By: Muneeb Arshid
Well, what do you know, we got ourselves a great X-Men film. Something that was really amiss from last year’s slate from Fox Studios. And when I say a great X-Men film, I mean a great superhero film in general.
Logan will make you laugh, hurt you (physically and emotionally) and leave you in a distraught state making you wish that this was the type of film that regularly came out from the superhero genre behemoths.
Logan follows Logan, the Wolverine that we all know, in the year 2029, living conspicuously in Texas after Mutants have seemingly disappeared due to severe persecutions by the government. He drives a limousine to hide his true identity but we find out that he is hiding his past across the border in Mexico. Eventually, the past catches up
Eventually, the past catches up with him and he becomes responsible for a young girl named Laura (Dafne Keen) who is part of a group of children who have been raised at Transigen, a company responsible for the X-23 project that has been breeding mutant children like Laura. Now, there is a special connection between Laura and Logan which forces Logan to take care of her and eventually accompany her to North Dakota so she can be safe with the rest of her friends.
In the meantime, Logan has to deal with his own health issues, with a degrading Adamantium skeleton that is starting to poison his body, to a special visitor that he is taking care of at his compound in Mexico. Yes, that visitor is Professor Charles Xavier (Patrick Stewart), who’s special mind has now degraded to a point where even he has trouble taking control of what might happen. However, it is still the same Xavier that we’ve come to know, and possibly, one of the better performances in this universe.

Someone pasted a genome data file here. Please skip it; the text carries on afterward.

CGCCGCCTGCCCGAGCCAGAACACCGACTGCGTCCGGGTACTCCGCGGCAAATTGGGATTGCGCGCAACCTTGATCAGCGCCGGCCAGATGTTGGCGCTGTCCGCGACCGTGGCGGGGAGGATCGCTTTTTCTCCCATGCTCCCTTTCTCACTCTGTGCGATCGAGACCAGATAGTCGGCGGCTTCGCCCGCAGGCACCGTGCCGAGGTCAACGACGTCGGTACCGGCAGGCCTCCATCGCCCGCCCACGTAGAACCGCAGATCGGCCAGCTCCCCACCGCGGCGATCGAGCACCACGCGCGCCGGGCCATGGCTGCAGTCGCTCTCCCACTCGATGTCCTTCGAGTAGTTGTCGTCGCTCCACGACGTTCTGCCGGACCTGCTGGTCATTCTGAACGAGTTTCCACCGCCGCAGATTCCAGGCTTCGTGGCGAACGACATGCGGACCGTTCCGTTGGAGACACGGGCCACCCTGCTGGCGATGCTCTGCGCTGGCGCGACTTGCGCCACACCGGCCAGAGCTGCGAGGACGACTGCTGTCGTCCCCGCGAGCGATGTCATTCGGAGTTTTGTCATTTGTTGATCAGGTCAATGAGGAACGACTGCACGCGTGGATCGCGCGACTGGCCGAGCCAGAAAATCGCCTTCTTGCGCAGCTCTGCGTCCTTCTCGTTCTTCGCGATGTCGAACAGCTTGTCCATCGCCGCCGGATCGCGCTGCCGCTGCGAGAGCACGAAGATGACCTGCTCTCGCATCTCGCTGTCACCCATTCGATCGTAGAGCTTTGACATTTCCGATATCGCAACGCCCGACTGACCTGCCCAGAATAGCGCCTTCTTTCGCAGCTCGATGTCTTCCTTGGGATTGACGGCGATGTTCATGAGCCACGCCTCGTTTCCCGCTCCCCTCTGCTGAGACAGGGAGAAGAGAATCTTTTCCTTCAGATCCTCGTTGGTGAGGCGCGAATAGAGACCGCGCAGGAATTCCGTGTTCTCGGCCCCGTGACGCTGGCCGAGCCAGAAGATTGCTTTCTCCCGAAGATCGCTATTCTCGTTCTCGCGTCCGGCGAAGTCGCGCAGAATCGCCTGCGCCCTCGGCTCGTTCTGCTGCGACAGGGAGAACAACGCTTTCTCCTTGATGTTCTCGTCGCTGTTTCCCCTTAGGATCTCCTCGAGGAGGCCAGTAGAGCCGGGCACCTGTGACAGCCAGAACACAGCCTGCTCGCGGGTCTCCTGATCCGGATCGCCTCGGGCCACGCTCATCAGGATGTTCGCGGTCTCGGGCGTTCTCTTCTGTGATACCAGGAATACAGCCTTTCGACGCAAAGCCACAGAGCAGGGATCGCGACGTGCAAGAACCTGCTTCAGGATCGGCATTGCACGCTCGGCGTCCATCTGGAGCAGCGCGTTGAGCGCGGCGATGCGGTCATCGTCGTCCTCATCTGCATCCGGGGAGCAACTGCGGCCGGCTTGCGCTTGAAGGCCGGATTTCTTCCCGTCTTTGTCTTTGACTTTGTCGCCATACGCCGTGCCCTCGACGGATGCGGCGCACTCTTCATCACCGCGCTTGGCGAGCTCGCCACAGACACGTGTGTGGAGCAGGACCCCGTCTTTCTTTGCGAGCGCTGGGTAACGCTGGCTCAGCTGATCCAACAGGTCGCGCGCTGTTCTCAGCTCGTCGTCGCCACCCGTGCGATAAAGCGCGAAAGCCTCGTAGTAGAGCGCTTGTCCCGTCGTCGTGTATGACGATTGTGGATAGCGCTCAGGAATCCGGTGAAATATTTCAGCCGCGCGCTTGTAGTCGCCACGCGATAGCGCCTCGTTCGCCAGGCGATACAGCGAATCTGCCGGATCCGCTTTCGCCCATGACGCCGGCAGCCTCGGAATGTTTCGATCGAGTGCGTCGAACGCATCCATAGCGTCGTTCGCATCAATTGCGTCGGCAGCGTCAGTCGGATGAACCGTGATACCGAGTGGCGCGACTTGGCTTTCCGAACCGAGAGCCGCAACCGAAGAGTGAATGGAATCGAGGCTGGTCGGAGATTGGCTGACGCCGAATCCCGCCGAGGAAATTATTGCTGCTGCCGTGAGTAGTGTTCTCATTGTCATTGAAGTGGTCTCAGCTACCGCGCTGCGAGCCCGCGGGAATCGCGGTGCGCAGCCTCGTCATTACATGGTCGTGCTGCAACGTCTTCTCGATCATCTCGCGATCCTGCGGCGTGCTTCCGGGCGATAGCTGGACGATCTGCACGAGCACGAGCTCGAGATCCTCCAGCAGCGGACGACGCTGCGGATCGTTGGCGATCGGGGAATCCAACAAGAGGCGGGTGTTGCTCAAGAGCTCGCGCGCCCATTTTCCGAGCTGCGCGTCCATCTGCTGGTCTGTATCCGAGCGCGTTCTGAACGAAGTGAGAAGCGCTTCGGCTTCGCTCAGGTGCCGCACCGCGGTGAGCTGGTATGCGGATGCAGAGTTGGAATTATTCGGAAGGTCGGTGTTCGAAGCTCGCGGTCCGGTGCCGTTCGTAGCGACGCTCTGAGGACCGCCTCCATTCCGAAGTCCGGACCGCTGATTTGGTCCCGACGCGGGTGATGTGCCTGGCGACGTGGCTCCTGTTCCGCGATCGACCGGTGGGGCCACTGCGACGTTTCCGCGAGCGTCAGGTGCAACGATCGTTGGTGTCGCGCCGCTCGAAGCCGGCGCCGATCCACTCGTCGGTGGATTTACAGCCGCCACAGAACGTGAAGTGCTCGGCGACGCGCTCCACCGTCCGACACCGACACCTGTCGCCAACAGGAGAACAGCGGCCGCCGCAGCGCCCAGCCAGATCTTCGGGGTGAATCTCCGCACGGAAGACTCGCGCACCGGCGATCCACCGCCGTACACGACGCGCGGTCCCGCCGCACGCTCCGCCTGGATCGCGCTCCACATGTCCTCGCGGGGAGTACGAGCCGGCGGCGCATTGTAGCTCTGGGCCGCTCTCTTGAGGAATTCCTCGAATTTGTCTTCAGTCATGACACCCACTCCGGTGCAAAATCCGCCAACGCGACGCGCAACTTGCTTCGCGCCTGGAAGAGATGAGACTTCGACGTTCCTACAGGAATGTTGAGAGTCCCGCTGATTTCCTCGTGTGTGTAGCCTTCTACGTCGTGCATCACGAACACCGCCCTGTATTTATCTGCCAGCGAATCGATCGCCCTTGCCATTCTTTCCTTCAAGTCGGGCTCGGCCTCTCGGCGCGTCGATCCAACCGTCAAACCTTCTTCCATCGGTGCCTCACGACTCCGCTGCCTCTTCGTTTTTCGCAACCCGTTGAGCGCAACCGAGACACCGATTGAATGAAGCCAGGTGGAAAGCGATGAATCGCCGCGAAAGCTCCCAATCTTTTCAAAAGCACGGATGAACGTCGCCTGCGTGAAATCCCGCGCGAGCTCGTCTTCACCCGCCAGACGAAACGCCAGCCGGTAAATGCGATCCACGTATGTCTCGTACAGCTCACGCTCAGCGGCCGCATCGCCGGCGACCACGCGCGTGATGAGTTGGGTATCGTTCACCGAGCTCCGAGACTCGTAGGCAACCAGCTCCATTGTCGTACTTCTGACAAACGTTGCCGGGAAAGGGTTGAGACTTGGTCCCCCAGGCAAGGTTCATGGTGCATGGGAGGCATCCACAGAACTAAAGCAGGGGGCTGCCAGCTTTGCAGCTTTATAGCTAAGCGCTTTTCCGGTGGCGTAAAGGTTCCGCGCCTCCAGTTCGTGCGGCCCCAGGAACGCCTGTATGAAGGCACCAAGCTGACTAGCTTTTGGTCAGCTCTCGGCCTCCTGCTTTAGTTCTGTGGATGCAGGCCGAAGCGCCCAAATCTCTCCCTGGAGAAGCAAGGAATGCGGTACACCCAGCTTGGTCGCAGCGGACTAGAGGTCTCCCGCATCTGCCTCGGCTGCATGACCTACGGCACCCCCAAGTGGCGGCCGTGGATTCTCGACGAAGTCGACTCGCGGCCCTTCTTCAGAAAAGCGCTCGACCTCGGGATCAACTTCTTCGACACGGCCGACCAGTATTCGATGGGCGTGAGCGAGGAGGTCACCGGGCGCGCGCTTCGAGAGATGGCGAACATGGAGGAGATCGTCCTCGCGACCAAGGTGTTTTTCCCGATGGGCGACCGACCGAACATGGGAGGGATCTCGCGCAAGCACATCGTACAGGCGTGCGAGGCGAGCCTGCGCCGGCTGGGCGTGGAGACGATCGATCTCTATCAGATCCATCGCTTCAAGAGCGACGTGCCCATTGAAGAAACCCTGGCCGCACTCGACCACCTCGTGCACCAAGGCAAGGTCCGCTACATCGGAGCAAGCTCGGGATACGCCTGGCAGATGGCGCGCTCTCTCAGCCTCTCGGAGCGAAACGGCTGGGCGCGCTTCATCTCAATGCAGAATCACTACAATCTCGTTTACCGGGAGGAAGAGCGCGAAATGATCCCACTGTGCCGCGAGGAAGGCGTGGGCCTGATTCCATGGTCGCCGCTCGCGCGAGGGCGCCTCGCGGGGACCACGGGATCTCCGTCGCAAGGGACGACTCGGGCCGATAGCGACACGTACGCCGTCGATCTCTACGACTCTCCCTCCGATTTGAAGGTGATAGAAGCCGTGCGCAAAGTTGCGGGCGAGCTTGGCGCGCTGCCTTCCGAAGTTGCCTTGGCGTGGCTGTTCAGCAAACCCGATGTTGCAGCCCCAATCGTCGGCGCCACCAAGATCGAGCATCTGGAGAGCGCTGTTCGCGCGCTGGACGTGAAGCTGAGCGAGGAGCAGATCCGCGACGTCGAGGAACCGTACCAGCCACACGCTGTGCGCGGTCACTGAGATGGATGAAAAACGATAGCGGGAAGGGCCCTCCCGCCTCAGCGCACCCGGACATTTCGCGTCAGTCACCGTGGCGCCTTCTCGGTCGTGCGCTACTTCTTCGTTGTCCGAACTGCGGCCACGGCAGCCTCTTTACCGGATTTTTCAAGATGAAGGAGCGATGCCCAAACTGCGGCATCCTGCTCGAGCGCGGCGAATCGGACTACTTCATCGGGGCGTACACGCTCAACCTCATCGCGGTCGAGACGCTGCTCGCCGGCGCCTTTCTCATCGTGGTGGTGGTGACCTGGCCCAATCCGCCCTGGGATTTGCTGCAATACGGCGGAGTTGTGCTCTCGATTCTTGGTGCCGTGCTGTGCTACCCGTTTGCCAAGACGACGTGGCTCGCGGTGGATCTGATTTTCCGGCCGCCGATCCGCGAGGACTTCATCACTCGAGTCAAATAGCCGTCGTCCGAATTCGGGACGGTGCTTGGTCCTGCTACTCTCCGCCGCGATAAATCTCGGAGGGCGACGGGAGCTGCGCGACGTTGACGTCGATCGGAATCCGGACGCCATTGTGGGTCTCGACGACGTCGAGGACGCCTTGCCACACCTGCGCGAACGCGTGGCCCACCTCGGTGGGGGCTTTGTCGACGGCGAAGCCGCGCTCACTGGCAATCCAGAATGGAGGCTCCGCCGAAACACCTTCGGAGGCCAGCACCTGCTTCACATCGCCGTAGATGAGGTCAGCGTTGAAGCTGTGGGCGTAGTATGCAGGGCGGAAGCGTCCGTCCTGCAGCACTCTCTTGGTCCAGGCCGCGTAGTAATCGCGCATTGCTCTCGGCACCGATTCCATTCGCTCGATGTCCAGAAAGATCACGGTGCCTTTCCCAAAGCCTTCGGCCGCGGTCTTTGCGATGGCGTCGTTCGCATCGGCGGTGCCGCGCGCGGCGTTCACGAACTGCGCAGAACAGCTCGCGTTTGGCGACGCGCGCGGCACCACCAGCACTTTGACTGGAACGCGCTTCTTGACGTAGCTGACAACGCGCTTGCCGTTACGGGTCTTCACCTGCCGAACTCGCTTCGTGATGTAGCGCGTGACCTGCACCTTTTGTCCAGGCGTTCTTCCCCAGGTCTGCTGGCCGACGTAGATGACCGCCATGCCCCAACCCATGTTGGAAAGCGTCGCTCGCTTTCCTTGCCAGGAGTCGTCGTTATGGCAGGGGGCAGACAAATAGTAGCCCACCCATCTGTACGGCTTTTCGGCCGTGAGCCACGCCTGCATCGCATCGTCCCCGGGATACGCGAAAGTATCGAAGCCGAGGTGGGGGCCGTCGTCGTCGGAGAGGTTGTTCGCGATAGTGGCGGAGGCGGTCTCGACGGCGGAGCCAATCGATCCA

However, as the title alludes to, this film is all about Logan. This is the quintessential Wolverine film that we’ve been waiting for. It has taken almost 17 years for that to happen, but we finally do get it. And the timing does make sense, Logan might not have made much sense had it been released earlier in the universe; but this far down the line, it’s about time we see a gritty, dark, real film about the Wolverine, a character for whom a dark, sultry film makes the most sense.
Hugh Jackman always seemed out of place in the previous incarnations of the X-Men films, films that were much more jovial than the brooding character that we’ve become accustomed to. Okay fine, Jackman didn’t have much to do with that, he was just following through with the scripts, but the Wolverine was always an odd one. Until now; now it makes sense as to why his character was so broody and pissed off all the time, however, it never would’ve made sense until we got a stand-alone Wolverine film centred around the titular character. The previous two stand-alone films didn’t exactly accomplish that, but Logan definitely hits the ball on a film that fits the character.
The film itself is immaculately made, from the way its shot to the beautiful score used to the sparsity of the action sequences. It really does feel like a superhero drama interspersed with a few action sequences. At points, you even forget that this was a superhero film, rather you’re glued watching this character piece about someone who has always been an intriguing mess. And that is where the film succeeds. Director James Mangold makes you forget about the genre and makes you focus on who this film is about and that is something that the superhero genre hasn’t necessarily figured out just yet. Fewer characters can make a very strong film rather than pumping up a film full of “162 characters”.
Logan sets the bar for the 2017 releases of superhero films quite high and we’ll have to wait and see how the rest of the year fairs in this genre. Next up, will be a much more light-hearted film in Guardians of the Galaxy Vol. 2 but there could another gritty film out there that could top Logan. We’ll just have to wait and see.
Logan receives a grade of A (9.1/10) from the The Film Lawyers.